Joseph Noble, another Maplewood historian, also agreed with the 1600s as being the appropriate time frame for the original men (the translation of Leni-Lenape) to be in our valley and for Chief Tuscan’s period of residence by the brook. Noble felt that the legend of the two chiefs was probably true and that Chief Tuscan did indeed bring his bride to live by the brook, but he says it most likely occurred much earlier than the late 1700s. Part of his reasoning goes back to the sale of Essex County by the Indians to the British. Once the Indians sold the land, it stands to reason that they left soon thereafter and would not have still been around by 1801.

At Tuscan Dairy Farms, Peter Stigi, an executive representing the firm, was not able to give a definite answer about whether the company was named for Chief Tuscan; he commented, though, that it would be one way to answer the question of where the name came from. So there’s still a possibility!

Herman’s book continues that in 1921, the Board of Education considered several names for the future Tuscan School. When “Tuscan” was suggested as an option, old legends were explored, and two campsites and artifacts were discovered that proved that some of the stories were true. There were news clippings provided by Mary Osborne, who lived in the former brick schoolhouse at 18 Tuscan Road. On the basis of their findings and her clippings and stories of descendants who had known Chief Tuscan, the building was named Tuscan School.

Many Tuscan students (sometimes under the guidance of former art teacher Vincent Nardone) have gone digging in the creek area, searching for the grave of Chief Tuscan. But his remains were never found, and the jury is still out on the details of his life. Pick the version that works for you.

Mel White went to Camp Lenape when she was a somewhat reluctant Girl Scout. She was approximately four minutes from her home, on Collinwood Road, but grew so homesick that she had to be retrieved midweek.

1600: Chief Tuscan

“The first inhabitants of the valley which is now Maplewood were a tribe of American Indians know as the Leni-Lenape. The translation of their name is most appropriate; it means “original men.” They were a small peaceful group, sometimes know as the Delawares, who were part of the Indian culture of the Eastern Woodland.

Primarily they were hunters; the forest abounded with deer, beaver, and smaller animals. Their dependence on wild game caused them to live in small groups rather than in large tribal villages. Nuts and wild fruit were also gathered, and they raised a few crops of corn and beans. Their houses were made of bent branches covered with strips of elm bark. This type of wigwam was quite serviceable but wen a family moved on in search of better hunting, it was no great loss to abandon it. Baskets were made from strips of wood or cane, and boxes were formed from birch bark sewn together at the edges with grass. Wooden bowls were hollowed out of logs with fir, and sleeping and floor mats were woven from reeds or back. They made a primitive type of pottery from the local clay which turned gray after being fired in their camp fires. Many tall jars have been found which seems to indicate that they preferred this style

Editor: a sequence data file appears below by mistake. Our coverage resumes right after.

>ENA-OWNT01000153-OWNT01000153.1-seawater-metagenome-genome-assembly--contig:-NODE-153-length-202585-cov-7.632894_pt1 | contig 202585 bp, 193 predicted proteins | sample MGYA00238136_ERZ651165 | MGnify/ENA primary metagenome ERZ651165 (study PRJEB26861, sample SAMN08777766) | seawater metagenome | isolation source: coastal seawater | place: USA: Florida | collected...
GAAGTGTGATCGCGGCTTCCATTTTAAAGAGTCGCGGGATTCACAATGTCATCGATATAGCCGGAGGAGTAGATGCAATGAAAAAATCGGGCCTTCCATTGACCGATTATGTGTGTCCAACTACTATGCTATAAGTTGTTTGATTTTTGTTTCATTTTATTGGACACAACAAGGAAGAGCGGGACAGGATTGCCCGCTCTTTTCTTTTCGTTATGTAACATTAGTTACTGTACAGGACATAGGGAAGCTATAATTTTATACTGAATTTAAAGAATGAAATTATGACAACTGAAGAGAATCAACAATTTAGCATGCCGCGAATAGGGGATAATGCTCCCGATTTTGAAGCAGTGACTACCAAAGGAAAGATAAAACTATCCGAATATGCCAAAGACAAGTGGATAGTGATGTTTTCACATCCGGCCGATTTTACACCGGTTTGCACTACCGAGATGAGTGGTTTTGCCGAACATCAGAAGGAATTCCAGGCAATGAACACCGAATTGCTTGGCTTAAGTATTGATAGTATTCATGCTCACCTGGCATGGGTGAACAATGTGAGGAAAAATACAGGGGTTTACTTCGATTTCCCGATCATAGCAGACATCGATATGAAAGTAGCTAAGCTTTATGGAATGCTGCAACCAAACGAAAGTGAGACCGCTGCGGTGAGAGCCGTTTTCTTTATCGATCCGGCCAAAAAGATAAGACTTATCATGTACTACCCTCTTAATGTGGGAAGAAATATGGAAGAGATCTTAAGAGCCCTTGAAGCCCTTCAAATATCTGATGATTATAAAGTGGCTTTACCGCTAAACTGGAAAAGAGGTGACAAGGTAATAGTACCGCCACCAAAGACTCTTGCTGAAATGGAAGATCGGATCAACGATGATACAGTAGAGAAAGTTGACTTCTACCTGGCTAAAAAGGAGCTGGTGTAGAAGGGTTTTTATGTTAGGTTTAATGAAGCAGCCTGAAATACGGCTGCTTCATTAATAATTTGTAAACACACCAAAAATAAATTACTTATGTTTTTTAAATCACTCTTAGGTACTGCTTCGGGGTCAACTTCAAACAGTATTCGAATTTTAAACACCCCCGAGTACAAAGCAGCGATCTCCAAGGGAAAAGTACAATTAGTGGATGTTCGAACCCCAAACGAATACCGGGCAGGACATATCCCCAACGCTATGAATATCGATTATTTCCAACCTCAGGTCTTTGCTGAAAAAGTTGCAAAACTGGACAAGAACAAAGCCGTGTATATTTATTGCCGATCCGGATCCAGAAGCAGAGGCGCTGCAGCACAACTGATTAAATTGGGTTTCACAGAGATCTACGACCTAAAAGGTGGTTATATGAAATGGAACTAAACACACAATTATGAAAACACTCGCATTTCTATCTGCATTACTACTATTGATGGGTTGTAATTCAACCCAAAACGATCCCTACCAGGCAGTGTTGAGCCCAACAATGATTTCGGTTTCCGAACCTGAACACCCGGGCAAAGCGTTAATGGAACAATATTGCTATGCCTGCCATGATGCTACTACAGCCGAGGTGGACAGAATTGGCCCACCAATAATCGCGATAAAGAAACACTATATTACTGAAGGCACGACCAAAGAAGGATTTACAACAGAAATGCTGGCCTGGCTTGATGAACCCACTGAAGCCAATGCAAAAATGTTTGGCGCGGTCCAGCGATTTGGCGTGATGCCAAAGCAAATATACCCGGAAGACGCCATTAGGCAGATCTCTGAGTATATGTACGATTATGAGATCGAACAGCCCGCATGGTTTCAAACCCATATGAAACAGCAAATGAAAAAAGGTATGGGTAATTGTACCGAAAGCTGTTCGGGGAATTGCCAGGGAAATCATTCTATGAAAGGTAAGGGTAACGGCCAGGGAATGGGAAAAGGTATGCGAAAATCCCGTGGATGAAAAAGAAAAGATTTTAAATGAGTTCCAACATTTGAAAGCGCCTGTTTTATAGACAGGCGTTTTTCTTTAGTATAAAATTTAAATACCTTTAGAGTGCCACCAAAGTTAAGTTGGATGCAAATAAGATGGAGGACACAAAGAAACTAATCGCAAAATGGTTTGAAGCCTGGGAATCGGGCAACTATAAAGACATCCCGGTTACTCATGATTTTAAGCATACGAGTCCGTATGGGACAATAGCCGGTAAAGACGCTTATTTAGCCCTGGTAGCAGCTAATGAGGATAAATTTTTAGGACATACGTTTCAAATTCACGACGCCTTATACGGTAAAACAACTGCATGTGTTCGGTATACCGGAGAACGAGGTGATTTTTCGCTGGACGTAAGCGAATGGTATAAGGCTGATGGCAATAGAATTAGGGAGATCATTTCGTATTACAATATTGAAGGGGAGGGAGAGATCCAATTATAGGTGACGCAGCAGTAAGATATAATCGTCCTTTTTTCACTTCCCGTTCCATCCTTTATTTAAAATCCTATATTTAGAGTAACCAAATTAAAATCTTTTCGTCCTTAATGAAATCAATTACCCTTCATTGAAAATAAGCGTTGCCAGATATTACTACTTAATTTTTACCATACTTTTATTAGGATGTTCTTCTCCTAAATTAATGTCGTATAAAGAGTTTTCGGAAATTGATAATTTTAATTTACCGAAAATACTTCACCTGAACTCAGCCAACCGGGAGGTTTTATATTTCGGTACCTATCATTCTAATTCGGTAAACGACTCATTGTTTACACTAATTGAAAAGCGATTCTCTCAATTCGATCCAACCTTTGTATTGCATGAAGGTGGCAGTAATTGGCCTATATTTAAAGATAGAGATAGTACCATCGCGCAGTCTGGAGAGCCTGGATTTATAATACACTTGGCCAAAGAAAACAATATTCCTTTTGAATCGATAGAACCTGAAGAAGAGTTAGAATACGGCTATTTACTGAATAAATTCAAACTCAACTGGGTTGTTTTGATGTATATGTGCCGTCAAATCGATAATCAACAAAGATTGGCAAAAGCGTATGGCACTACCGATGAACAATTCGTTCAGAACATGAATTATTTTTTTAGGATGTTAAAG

There is a local legend that two Indian chiefs had a contest for a girl whom each wished to marry. It was agreed that the winner would take the girl and, to insure peace, would move away. Chief Tuscan was successful, took his bride, and moved to the little ravine behind the present day site of Tuscan School parallel to Tuscan Road. He lived there happily for several years and after he died he was buried nearby. To this day the site of grave has never been discovered.

The scene chosen for the mural illustrates the camp of Chief Tuscan as he and a friend return from a successful hunt proudly carrying deer. It is afternoon in early fall, just at the beginning of Indian summer, and the smoke from the campfire merges with the blue haze in the woodland glade. The tumbling brook looks much as it does today. Beside it stand Chief Tuscan’s wife and his family clad in deer skin. The young boy and the pet fox are equally interested in the results of the hunt. The wife has been grinding corn or maize for a simple meal but now with a freshly killed deer there will be a feast. What cannot be eaten immediately will be dried or smoked. The skin of another deer is being cured and stretched between two saplings

Probably there were never more that ten or twelve Indians living in this valley at any one time. The early white settlers had little trouble with them as they moved westward following the wild game displaced by the farms. In 1678 Essex County, including Maplewood, was bought by the English from the Indians for 50 double hands of powder, 100 bars of lead, 20 axes, 20 coats, 10 guns, 20 pistols, 10 kettles, 10 swords, 4 blankets, 4 barrels of beer, 10 pairs of breeches, 6 anklers of liquor, and 3 troopers’ coats. The few remaining members of the Leni-Lenape tribe now live on reservations in Oklahoma.”